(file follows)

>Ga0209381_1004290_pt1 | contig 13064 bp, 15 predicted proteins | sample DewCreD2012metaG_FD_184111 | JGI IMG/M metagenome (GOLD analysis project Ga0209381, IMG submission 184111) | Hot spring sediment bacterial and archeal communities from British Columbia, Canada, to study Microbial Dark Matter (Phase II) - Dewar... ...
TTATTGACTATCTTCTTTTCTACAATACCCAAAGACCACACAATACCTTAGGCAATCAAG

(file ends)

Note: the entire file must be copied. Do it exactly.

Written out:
>Ga0209381_1004290_pt1 | contig 13064 bp, 15 predicted proteins | sample DewCreD2012metaG_FD_184111 | JGI IMG/M metagenome (GOLD analysis project Ga0209381, IMG submission 184111) | Hot spring sediment bacterial and archeal communities from British Columbia, Canada, to study Microbial Dark Matter (Phase II) - Dewar... ...
TTATTGACTATCTTCTTTTCTACAATACCCAAAGACCACACAATACCTTAGGCAATCAAG